Magazine

Independent, provocative, now! The CJLO Magazine is the resource for features, reviews, and interviews. Established in 2004, and run by dedicated CJLO volunteers, the magazine covers the latest and best in local and international music, art, theatre, film, festivals, and more!


CJLOXJFL Hot Raw Fire: All You Can Eat

Hot Raw Fire: All You Can Eat was a smorgasbord of the sketch comedy troupe’s best skits! Paul Naimon, Jacob Greco, Lise Vigneault, Deirdre Trudeau and Danny Belair made their third and triumphant return to Off Just for Laughs this year with their exciting 'All You Can Eat' style show.


FANTASIA 2018: Remi's Top 3 Picks

With the summer heatwave in full blast, I can’t wait to beat the heat and see some films at this year’s Fantasia Film Festival

 

Under The Silver Lake


ComicCon 2018: Two Main Highlights for Avid Geeks

Montréal's 10th annual ComicCon ended on Sunday after a three-day celebration of geek culture. This being my first Comic-Con, I wasn't really sure of what to expect, but I was still pleasantly surprised. I attended a variety of events, but I'm going to talk about the two I enjoyed the most: BattleCOM and the DreakHacks Gaming Zone.


Concert Review: Iceage @ La Sala Rossa, June 25th 2018

I first heard about Denmark’s Iceage in an Iggy Pop interview with Australia’s Triple J in 2013. They had just released their critically acclaimed sophomore album You’re Nothing, and Iggy was praising them on their ability to “express negative energy.” This led me to downloading the album immediately, and I’ve been a fan since. With Plowing Into the Field of Love, their 2014 album, they displayed their growth in both musicality and lyricism. Their latest effort, Beyondless, supports Iggy Pop’s claim. It demonstrates further growth and maturity and proves that Iceage is a band with something to say, and that they are here to stay.


Concert Review: Insomnium @ Foufounes Électriques, June 20th 2018

June 20th brought us one of the most epic, memorable nights that rocked the Foufounes Électriques. Starting off with the night by wandering around Montreal, on a hot Wednesday afternoon, enjoying the sun and listening to soilwork and gojira, I heavily anticipated the show with high expectations of amazing musicianship and pure craft that is Winter's Gate by Insomnium.


Fringe Review: Sex, But I’m Canadian

Growing up, on Sunday car trips from Ottawa to Montreal to visit family, we would put on CBC and listen an iconic voice narrate the lives of a family and their every-day adventures together. This family was a part of my childhood, and it wasn’t until I was embarrassingly old that I learned that they were fictional and that the stories were all written by the creative genius with the distinguished voice.

In February of 2017, this beloved radio host lost his battle with cancer and I, along with countless other Canadians, was heartbroken. It wasn’t just the comfortingly familiar voice that we lost, but also the family that he brought to life. 


Lisbon Lux Records Celebrates Five Years of Local Electronic Pop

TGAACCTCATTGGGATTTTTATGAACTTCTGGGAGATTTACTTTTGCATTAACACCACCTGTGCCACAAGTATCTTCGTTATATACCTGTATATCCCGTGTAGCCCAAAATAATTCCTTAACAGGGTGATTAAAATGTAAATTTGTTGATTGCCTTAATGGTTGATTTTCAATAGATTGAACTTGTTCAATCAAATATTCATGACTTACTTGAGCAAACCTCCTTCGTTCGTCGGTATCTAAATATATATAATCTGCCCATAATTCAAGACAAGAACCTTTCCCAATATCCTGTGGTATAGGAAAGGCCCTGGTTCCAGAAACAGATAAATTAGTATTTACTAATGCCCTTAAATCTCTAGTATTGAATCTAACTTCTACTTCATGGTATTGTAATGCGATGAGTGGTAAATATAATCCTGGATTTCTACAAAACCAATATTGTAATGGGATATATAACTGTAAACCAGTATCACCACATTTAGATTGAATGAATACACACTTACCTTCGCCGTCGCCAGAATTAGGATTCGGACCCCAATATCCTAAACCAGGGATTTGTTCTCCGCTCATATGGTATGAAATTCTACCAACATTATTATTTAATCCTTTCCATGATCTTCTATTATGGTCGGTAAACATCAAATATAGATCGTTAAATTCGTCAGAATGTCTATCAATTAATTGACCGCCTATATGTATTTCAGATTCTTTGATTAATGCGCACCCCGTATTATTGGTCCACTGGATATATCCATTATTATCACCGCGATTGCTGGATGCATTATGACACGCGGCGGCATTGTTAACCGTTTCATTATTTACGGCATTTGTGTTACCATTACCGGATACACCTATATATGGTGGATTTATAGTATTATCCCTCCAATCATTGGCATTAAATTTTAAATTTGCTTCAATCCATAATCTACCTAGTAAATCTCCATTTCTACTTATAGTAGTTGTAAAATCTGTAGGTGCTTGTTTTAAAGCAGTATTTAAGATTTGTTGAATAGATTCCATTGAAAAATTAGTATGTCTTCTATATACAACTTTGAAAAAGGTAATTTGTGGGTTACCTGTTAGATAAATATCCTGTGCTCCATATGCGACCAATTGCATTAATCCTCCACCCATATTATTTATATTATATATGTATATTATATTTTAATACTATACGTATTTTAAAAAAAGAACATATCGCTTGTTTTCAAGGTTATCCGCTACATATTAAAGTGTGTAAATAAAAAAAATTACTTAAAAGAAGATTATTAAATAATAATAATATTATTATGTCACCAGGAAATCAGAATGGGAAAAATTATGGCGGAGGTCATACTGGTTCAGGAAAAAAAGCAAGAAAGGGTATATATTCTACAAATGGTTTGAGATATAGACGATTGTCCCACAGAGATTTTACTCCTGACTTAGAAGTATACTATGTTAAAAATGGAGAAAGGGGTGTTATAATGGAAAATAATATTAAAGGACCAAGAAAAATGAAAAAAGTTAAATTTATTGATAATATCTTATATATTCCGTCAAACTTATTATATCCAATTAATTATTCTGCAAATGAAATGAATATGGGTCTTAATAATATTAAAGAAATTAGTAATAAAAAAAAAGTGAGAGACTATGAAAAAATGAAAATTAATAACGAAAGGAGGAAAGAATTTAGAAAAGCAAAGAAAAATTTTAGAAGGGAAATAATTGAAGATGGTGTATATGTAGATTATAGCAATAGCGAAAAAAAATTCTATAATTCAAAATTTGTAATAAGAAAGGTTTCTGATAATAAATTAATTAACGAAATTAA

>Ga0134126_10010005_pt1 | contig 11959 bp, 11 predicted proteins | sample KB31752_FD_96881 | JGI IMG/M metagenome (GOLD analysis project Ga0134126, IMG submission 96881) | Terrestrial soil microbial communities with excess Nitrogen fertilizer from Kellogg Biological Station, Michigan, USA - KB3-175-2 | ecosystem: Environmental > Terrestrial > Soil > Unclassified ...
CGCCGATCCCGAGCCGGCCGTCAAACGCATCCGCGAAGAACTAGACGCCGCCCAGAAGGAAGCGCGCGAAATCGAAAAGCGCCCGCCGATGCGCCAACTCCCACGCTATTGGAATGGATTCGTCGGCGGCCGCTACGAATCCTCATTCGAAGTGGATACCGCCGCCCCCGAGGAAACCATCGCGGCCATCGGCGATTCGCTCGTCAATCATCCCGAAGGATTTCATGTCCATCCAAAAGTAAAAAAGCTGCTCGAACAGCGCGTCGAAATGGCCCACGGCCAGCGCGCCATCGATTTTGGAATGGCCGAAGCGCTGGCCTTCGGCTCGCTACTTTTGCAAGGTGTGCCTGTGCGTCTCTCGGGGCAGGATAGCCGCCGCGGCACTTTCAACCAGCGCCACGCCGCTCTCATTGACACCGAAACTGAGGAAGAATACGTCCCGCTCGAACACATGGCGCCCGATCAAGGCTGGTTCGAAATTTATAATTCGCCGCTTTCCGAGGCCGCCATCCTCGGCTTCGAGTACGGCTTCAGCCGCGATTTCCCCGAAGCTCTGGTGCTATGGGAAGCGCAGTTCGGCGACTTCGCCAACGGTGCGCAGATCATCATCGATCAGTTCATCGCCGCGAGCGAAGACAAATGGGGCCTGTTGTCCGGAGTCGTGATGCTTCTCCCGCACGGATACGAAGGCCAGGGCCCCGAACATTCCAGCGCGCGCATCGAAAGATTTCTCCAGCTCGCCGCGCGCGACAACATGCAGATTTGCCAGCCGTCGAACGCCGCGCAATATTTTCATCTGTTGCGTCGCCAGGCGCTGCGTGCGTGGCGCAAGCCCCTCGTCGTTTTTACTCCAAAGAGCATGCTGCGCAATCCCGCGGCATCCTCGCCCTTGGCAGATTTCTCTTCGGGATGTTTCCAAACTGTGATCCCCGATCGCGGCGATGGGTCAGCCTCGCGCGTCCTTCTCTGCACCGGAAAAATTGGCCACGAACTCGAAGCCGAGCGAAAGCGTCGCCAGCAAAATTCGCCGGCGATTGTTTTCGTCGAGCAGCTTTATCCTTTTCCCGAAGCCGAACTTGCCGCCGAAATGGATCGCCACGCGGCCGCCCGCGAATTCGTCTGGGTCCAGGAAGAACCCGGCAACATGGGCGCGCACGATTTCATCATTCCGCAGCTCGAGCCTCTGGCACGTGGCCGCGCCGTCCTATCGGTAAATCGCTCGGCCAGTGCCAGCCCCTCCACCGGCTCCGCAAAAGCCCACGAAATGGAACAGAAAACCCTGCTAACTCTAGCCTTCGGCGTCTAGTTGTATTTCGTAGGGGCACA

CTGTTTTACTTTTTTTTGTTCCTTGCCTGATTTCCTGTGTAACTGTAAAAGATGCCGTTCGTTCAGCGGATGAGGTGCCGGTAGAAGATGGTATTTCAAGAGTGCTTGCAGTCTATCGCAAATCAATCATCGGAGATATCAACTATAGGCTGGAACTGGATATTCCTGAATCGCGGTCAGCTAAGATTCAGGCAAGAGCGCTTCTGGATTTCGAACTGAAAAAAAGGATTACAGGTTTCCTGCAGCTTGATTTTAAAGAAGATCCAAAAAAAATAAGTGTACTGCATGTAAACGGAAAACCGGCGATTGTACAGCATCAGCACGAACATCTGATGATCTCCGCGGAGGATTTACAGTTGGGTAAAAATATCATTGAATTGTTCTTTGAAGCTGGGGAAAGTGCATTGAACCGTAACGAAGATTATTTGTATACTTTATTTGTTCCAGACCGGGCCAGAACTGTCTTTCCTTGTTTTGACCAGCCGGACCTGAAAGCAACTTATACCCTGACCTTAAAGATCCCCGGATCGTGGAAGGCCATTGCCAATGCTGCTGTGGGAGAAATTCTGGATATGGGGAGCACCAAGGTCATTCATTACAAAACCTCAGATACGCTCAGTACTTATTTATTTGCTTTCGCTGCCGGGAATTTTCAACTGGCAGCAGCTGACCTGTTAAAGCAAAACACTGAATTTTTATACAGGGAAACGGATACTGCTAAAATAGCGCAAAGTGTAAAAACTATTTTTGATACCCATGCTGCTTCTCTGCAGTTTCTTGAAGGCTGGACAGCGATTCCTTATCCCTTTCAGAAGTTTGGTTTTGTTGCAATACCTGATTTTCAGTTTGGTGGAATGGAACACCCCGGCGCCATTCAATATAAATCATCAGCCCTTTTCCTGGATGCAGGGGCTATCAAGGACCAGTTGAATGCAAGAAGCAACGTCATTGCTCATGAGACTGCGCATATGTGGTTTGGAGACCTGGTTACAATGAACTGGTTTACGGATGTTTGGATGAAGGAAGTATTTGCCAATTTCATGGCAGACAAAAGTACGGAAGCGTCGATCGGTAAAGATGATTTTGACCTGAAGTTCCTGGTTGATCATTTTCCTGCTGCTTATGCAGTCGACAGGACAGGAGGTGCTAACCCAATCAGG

When trying to get a record label off the ground, patience really is a virtue.

That’s the belief at least of Julien Manaud, co-founder of local independent label Lisbon Lux Records, which has made a name for itself in Montreal for the past five years, serving up some of the best in electronic pop in both of Canada’s official languages.

Patience is such a hallmark for Manaud that albums delivered by the label’s artists require months of preparation for choreographing their launch to ensure maximum exposure. Quite a few album release dates have been pushed back to achieve this goal.


FRINGE 2018: 25

25 is an exploration of how feelings are dealt with at different levels of maturity throughout one’s life. This is done through different characters reacting to various scenarios, as independent yet intertwining stories are told. The assumption we are led towards is that each of the characters are approximately 25 years old; some of whom act like mature, well-adjusted adults, and some of whom have yet to grow up.


FRINGE 2018: Non.Sense

Contemporary dance is a language that most people don’t realize they can speak. It can be uncomfortable to watch strangers use their bodies in unfamiliar ways to communicate ideas and stories, and the result is a certain degree of reluctance to seek out contemporary dance as a form of entertainment. If this sounds familiar to you, then I encourage you to expand your horizons and attend Non.Sense. It was a powerful exploration of emotional connections and the concept of creating and understanding tension. It is an ideal piece to see whether you are only entering the sphere of movement art or if you are a seasoned dancer or choreographer.


FRINGE 2018: Short Reviews for Fringe-Packed Days

I was going to start off this article by saying that Montreal’s Fringe Fest can “be hectic at times,” until I realized I used those same exact words last year. I suppose that’s the case every year. The sheer amount of shows to see can be overwhelming, not to mention other events like the Tunes at the Fringe Park and the 13th Hour. Sometimes, you will be forced to make last-minute decisions, especially in the event where a show is sold out.

Here are some short reviews of shows I managed to catch in the span of one day.

 

[…]morph  


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